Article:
Under this system, the present is liminal. The present is a constant edge. In the highly financialised world of London property, only the mid-term is important. For the planning and selling and developing process; the present, the brick, mortar, dust, damp, rats, mould, peeling wallpaper, murals, glitter-balls, golden sculptures, filthy carpets, crimson walls, creaking floorboards needs eliminating- white cubing. However, this was the present we lived in, this is where we grew our briar patch.

Wells Projects grew like a briar patch in the present. The conditions were unique. Under the current planning system developers are often frustrated in their attempts to capitalise on mid-term speculation by urban bureaucracy and protection. This sometimes leaves buildings empty - frozen in their pre-white-cubed state. Companies have arisen to stockpile low wage earners into these financially stagnated spaces or as long as the pesky present takes to clear. Briefly the finacio-grid was turned into a Wild Cube.

Wells Projects grew, it did not come about from a set plan. We did not manage the space from manus (latin for hand) we did not lay our hands on the space, we did not farm or agriculturalise the space. We hosted. we played host, parasitically, we facilitated. The language of redevelopment, placemaking, gentrification is a lexicon of urban agriculture (agriculture, from the latin field-growing) grid growing, growing for measurement, growing for the populist mid-term, the financial temporal sweet spot, under late capitalism - individual profit.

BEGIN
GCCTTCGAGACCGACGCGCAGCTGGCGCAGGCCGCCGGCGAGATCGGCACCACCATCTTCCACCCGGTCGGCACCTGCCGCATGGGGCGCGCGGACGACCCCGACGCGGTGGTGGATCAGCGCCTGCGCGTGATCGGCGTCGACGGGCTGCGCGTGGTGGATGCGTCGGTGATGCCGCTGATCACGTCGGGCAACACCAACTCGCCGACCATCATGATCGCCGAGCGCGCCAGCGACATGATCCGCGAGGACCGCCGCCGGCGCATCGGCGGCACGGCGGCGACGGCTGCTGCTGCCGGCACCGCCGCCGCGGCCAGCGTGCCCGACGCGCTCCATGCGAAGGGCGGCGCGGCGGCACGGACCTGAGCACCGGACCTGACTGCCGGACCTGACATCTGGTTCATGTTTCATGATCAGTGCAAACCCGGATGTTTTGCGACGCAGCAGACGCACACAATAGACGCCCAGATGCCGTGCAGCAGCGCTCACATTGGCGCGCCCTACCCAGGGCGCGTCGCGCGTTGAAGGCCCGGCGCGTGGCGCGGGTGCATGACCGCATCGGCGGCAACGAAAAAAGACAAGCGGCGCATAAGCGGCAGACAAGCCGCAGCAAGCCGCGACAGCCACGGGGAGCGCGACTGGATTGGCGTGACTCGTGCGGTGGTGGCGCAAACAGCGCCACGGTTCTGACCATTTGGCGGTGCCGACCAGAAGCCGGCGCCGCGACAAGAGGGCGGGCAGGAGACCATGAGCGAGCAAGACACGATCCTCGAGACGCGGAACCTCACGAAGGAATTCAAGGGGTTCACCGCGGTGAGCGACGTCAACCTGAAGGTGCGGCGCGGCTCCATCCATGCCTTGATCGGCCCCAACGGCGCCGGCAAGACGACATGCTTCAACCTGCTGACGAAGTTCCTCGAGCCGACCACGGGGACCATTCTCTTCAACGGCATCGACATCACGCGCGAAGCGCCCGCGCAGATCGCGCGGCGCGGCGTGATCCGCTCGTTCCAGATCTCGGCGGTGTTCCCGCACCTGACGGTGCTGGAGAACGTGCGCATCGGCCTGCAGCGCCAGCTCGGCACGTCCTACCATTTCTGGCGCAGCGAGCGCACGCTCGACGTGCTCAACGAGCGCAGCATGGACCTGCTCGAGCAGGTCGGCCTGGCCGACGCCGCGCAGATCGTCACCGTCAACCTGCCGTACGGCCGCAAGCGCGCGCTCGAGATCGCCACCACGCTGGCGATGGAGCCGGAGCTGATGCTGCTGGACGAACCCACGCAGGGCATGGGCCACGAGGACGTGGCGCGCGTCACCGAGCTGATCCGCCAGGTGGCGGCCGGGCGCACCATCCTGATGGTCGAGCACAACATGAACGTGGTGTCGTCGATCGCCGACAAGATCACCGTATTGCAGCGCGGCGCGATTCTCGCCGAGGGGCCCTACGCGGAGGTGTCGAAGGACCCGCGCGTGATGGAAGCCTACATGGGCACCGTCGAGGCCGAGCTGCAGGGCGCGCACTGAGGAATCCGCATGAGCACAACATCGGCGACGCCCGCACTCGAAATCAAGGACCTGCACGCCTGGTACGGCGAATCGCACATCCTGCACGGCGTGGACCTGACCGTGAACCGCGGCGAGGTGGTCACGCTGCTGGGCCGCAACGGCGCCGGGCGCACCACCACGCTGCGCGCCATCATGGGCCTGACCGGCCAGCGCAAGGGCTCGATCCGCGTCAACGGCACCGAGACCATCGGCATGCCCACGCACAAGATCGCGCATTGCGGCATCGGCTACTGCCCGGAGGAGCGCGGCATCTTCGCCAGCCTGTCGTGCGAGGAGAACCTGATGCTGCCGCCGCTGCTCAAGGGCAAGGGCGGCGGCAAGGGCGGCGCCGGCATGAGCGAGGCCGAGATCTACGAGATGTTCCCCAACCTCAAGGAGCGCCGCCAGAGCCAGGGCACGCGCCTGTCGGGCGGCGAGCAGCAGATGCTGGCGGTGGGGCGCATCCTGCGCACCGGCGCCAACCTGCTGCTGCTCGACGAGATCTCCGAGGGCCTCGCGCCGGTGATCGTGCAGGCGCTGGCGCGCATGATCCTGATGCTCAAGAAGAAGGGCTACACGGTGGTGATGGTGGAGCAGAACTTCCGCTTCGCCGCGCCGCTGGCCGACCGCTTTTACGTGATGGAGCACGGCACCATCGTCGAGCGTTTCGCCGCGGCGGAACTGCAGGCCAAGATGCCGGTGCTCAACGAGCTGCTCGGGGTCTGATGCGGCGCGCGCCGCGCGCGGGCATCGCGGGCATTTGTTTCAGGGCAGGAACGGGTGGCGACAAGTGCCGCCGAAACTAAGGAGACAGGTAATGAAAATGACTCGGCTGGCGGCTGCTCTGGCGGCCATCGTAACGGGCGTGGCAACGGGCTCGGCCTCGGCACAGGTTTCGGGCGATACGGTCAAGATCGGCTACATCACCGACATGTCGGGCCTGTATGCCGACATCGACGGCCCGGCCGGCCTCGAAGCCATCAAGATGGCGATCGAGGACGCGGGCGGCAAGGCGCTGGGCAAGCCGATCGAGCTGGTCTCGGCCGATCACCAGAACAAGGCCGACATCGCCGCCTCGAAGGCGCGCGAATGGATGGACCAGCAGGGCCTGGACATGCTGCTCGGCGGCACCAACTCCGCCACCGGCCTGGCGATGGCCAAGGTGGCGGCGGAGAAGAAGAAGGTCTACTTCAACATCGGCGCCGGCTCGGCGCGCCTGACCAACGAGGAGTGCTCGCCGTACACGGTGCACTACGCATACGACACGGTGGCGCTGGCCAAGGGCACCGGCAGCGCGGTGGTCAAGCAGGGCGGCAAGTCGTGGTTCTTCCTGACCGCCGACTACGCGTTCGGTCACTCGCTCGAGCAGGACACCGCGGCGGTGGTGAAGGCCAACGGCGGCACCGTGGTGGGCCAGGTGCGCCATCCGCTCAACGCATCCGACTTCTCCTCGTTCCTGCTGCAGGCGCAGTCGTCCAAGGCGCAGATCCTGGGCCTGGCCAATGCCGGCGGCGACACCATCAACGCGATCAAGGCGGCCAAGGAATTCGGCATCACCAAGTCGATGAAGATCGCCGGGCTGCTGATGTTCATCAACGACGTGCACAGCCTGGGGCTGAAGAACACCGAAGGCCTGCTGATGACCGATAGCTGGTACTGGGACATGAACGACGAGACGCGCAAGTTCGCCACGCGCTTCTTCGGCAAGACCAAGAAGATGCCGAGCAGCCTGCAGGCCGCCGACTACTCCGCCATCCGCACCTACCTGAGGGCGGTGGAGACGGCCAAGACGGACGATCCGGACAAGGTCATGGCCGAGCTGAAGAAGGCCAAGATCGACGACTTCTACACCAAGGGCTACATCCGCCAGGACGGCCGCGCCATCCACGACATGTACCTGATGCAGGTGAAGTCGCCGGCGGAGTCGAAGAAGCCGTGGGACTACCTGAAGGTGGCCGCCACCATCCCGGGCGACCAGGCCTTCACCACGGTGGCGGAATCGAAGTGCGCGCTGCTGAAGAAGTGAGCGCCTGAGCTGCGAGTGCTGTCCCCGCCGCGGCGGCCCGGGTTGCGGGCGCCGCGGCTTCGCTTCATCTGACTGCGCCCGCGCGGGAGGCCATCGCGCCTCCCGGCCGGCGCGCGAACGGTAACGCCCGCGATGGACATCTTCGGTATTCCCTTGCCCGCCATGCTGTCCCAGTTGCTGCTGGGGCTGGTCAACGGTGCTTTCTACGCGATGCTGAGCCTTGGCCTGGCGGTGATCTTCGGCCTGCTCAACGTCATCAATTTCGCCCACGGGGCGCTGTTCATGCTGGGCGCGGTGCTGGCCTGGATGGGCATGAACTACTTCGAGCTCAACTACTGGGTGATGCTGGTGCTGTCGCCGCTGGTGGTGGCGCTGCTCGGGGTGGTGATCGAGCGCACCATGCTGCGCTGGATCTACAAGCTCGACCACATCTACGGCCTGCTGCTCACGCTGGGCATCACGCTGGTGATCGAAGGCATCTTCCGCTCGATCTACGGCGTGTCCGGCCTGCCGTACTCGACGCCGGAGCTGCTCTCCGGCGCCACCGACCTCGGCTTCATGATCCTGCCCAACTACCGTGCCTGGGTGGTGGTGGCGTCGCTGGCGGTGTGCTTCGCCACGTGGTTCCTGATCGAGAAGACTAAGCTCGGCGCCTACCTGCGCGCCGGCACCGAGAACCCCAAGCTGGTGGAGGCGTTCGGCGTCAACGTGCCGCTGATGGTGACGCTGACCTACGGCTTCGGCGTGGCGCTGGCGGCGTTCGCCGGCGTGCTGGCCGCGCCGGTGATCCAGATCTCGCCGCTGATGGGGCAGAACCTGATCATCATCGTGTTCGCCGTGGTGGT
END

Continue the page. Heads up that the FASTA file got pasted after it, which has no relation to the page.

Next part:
Our operation as Wells Projects was horticultural, from the latin for garden. We were gardeners. Paradise literally means garden, the “Garden of Paradise” literally means the garden of garden. A Garden city is a bastardisation of the term. First you need a briar patch. What was there before any human manus? A briar patch. The urban equivalent of thistles and weeds are the outsiders of the urban system, the rats, weirdos, unsuccessful entrepreneurs, struggling artists and uncouth members of society - the place fillers, the disposable packaging of the system. Weeds are classed as “any plant that is not wanted” replace plant with consumer and you have the raw material of Wells Projects.

mellissa
Mellissa Muncaster, Rachel Laird, performing Amber Kim 2019 (photo courtesy Adam Pietraszewsk)
/ Wells Projects ran as a non-profit, free-to-use, artist-led space from 2018 to 2020, showcasing over 200 creatives in a wide range of disciplines


Garden gardening is rewilding. It involved minimal management, (ghost state) total inclusion and de-financalisation. This ethos of facilitation-for-free; a suck-it-and-see experimentation is anathema to the free market economy. To allow chaos to prevail and profit to suffer as collateral turns the current state of affairs on its head - this is the resident disgruntlement stage, think tax rises and refugee quotas. Garden gardening, rewinding or briar patching is to stay your hand and let mistakes, experiments and failure happen as part of a natural growing process, to lose money without a recoupable future, ‘de-futurefying’. It can never be assigned monetary value.